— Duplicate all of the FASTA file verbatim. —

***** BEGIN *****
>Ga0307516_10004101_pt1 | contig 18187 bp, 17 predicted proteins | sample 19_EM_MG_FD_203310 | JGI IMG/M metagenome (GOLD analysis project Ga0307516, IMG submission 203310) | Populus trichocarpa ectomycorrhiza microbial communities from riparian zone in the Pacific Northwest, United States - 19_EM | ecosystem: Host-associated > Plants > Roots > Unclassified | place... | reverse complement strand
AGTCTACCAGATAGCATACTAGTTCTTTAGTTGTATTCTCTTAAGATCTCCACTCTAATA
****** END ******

>Ga0307516_10004101_pt1 | contig 18187 bp, 17 predicted proteins | sample 19_EM_MG_FD_203310 | JGI IMG/M metagenome (GOLD analysis project Ga0307516, IMG submission 203310) | Populus trichocarpa ectomycorrhiza microbial communities from riparian zone in the Pacific Northwest, United States - 19_EM | ecosystem: Host-associated > Plants > Roots > Unclassified | place... | reverse complement strand
AGTCTACCAGATAGCATACTAGTTCTTTAGTTGTATTCTCTTAAGATCTCCACTCTAATA